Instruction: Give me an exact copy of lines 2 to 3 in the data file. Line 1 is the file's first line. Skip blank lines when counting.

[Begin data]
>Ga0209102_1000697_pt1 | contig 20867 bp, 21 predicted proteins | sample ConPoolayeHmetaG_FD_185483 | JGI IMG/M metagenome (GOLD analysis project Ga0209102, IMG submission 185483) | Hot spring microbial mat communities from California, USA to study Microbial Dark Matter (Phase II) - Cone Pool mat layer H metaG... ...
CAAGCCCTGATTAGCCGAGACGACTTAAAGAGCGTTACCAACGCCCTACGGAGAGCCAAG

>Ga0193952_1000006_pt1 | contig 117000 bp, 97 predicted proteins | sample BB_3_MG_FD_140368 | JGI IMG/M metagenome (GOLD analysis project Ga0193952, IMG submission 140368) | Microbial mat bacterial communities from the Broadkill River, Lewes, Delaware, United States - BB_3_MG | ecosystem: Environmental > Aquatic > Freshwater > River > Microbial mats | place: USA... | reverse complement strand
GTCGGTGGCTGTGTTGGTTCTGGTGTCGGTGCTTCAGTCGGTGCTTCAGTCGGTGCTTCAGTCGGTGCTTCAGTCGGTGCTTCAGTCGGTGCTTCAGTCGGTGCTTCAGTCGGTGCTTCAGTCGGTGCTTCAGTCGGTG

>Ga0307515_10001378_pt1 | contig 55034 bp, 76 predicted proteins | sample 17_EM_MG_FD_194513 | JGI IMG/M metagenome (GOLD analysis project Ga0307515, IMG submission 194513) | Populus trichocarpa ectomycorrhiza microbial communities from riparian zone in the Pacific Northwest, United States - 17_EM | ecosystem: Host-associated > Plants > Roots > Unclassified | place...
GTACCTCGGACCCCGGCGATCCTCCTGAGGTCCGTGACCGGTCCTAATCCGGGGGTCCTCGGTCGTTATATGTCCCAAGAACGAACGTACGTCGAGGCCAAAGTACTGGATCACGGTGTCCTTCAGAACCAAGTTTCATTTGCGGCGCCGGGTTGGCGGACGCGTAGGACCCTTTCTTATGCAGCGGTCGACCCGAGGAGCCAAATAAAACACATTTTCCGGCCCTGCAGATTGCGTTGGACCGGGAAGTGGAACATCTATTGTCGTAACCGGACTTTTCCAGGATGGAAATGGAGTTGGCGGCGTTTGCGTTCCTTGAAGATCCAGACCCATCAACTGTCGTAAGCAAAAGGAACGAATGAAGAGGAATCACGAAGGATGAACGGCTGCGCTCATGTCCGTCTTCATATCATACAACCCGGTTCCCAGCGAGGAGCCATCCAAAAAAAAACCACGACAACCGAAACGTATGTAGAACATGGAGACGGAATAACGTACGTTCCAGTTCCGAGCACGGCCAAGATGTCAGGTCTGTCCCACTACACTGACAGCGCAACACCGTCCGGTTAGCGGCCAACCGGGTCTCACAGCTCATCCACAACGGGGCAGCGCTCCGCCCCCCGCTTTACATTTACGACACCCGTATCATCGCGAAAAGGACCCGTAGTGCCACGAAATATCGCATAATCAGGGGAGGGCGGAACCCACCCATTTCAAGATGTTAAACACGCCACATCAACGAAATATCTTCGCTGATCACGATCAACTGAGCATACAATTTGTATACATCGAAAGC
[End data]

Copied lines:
CAAGCCCTGATTAGCCGAGACGACTTAAAGAGCGTTACCAACGCCCTACGGAGAGCCAAG

>Ga0193952_1000006_pt1 | contig 117000 bp, 97 predicted proteins | sample BB_3_MG_FD_140368 | JGI IMG/M metagenome (GOLD analysis project Ga0193952, IMG submission 140368) | Microbial mat bacterial communities from the Broadkill River, Lewes, Delaware, United States - BB_3_MG | ecosystem: Environmental > Aquatic > Freshwater > River > Microbial mats | place: USA... | reverse complement strand